3. lu respect of the assessment year 1968-69, the assessee filed his wealth-tax return on March 31, 1969, declaring a net wealth of Rs. 1,00,000. On July 23, 1971, he filed a revised return declaring the net wealth of Rs. 2,23,894. By order dated March 30, 1972, the Wealth-tax Officer completed the assessment on a net wealth of Rs. 4,29,501. At the time of completing the assessment, the Wealth-tax Officer initiated proceedings under Section 18(1)(c) of the Act, but since penalty leviable exceeded the pecuniary jurisdiction of the Wealth-tax Officer, he referred the matter to the Inspecting Assistant Commissioner of Income-tax and the Inspecting Assistant Commissioner by order dated March 25, 1974, imposed a penalty of Rs. 3,30,000 under Section 18(1)(c) of the Act.

4. Feeling aggrieved by the aforesaid orders regarding the imposition of penalty passed by the Inspecting Assistant Commissioner, the assessee filed appeals No. W.T.A. 36 & 37/JP/74-75, which were disposed of by the Tribunal, by a common order dated September 15, 1978. Before the Tribunal, reliance was placed on behalf of the Department on the Explanation to Section 18(1)(c) of the Act and it was submitted that the presumption arising under the said Explanation had not been rebutted by the assessee and, therefore, the penalty had been rightly imposed by the Inspecting Assistant Commissioner. The Tribunal held that from the facts, it was clear that the original returns were filed suo motu and bona fide on estimate basis and later on when the assessee was able to collect the relevant data, he filed revised returns declaring his net wealth on the first date of hearing voluntarily and that by these dates of the filing of the revised returns, the Wealth-tax Officer had not discovered any mistake in the original returns. According to the Tribunal, the failure to return the correct wealth did not arise from any fraud or gross or wilful neglect and the lapse, if any, was unintentional. The Tribunal further found that from the explanation of the assessee as furnished before the Inspecting Assistant Commissioner and other contentions urged by him to consider, in their entirety, it would be clear that in the present case, the assessse was able to discharge the initial onus which lay upon him and that on behalf ofthe Revenue, no material or circumstances were brought on record from which it could be established that the conduct of the assessee had been contumacious and the assessee in conscious disregard of his obligations failed to furnish correct particulars of his assets and that on the other hand, the preponderance of probabilities and the circumstances of the case were in favour of holding that the original returns were bona fide filed- The Tribunal, therefore, cancelled the orders passed by the Inspecting Assistant Commissioner imposing penalties on the assessee.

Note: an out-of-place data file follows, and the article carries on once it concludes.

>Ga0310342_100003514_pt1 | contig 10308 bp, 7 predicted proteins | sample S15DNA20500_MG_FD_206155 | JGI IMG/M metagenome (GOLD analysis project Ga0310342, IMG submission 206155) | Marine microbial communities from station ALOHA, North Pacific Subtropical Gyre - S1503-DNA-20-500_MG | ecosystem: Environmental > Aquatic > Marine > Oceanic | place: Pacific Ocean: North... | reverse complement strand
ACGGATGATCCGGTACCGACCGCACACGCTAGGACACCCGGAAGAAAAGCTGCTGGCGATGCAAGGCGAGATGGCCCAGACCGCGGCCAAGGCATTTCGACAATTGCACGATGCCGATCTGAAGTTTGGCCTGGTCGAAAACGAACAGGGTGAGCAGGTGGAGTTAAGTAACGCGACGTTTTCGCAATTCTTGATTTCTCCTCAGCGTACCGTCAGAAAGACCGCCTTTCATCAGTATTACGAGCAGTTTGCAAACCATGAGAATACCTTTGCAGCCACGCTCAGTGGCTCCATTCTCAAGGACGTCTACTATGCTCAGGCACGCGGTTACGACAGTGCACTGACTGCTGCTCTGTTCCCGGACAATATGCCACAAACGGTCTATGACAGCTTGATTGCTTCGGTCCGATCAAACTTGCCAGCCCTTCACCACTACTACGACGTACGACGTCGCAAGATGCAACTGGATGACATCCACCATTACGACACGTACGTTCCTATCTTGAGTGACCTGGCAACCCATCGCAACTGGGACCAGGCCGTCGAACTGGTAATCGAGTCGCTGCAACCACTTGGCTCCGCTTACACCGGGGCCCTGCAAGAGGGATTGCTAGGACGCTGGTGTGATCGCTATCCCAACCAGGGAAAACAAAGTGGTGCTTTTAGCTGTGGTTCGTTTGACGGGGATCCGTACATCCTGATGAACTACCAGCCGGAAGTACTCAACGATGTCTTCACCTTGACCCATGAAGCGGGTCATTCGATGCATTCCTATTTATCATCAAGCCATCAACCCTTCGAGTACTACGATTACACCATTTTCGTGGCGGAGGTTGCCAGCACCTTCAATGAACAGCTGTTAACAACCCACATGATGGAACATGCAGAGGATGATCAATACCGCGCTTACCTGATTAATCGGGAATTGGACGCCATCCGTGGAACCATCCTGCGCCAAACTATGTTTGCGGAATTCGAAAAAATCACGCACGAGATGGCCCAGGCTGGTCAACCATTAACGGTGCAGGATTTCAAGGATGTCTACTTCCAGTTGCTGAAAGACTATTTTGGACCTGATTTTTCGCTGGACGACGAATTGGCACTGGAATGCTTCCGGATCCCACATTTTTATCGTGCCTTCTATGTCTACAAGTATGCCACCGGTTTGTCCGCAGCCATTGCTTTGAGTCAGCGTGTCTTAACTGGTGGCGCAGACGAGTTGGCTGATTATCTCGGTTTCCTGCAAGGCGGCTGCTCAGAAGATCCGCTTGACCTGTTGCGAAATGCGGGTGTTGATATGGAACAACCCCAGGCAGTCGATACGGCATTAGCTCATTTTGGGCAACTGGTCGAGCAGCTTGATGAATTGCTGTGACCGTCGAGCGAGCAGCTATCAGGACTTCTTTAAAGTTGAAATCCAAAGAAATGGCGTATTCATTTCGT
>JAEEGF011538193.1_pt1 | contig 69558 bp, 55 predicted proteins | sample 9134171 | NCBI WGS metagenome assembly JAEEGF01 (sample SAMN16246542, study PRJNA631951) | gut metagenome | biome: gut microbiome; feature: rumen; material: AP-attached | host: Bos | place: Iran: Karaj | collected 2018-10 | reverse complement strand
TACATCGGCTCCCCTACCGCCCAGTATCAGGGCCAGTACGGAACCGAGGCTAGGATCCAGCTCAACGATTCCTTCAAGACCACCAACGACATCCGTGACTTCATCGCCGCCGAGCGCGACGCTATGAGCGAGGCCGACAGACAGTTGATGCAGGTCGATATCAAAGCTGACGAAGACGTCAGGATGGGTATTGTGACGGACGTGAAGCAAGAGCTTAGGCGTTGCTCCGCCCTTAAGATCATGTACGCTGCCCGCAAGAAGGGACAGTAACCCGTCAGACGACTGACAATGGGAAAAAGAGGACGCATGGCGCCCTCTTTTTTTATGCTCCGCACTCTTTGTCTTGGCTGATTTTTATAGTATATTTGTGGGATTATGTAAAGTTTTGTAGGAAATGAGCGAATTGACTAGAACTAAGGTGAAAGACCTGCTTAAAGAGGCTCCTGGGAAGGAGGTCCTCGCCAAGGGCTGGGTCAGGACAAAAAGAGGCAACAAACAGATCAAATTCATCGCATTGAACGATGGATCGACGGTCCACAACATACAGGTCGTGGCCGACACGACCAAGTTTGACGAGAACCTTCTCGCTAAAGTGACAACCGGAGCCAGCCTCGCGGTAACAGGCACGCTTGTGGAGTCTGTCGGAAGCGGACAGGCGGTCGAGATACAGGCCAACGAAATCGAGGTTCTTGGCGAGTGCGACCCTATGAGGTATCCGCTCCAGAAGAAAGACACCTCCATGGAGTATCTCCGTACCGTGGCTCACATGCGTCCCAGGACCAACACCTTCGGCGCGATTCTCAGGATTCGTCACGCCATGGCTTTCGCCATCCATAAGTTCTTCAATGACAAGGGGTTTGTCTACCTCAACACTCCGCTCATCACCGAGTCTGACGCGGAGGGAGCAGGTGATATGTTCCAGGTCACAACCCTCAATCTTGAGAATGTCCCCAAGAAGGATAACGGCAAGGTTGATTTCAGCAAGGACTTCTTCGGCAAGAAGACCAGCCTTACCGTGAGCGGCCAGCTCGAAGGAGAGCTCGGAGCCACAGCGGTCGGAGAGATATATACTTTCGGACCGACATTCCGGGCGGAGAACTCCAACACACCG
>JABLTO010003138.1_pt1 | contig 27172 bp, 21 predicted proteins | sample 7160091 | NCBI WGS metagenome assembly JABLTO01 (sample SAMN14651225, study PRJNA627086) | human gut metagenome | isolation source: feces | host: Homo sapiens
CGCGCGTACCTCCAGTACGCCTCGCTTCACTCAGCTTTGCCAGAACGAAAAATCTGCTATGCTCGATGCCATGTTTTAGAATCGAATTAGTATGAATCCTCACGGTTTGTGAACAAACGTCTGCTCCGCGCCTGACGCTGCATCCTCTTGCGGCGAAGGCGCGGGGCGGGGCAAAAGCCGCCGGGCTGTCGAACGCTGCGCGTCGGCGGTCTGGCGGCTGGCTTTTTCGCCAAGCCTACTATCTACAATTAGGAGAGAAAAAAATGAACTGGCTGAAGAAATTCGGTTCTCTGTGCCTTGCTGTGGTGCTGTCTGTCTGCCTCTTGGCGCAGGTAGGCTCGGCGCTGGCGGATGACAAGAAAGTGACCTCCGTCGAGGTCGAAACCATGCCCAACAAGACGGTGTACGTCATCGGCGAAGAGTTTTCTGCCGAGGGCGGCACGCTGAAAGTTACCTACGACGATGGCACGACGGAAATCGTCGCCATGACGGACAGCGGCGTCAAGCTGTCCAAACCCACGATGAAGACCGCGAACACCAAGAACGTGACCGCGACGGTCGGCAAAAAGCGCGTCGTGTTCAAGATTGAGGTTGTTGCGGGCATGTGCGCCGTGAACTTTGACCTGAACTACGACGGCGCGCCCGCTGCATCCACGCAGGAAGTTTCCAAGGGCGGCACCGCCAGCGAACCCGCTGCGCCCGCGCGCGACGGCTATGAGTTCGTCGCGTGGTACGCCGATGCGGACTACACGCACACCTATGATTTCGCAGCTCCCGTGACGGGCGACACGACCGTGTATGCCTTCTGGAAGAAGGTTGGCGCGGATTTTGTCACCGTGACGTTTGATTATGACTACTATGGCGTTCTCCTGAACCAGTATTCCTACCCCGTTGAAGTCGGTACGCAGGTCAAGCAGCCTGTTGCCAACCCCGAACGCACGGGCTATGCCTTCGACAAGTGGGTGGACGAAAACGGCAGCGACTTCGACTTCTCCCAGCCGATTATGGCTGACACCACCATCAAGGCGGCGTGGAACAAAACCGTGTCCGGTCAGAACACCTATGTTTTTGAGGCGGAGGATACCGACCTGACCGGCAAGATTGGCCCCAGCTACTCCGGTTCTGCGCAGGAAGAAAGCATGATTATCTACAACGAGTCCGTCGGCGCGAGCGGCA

5. Thereupon, the Commissioner of Income-tax moved applications before the Tribunal under Section 27(1) of the Act to draw up the statement of the case and to refer certain questions of law of arising out of the Tribunal's order dated September 15, 1978, for the opinion of this court. The Tribunal, by its order dated September 11, 1979, rejected the said applica-cations on the view that the Tribunal, in its order dated September 15, 1978, had given a finding of fact and that there was no fraud or gross or wilful neglect on the part of the assessee in not returning the assessed net wealth in respect of the years under consideration. According to the Tribunal, the said finding of fact recorded by the Tribunal could not be said to be contrary to the weight on the record or having been arrived at without considering the entire evidence on record. The Tribunal has held that the said finding was arrived at after considering all the facts and material evidence on record. The Tribunal further held that the question whether the statutory presumption is rebutted by evidence or not, is always a question of fact. The Tribunal, therefore, held that no question of law arises out of the Tribunal's order and, therefore, rejected the application submitted by the Commissioner of Wealth-tax. Thereupon the Commissioner has filed these applications.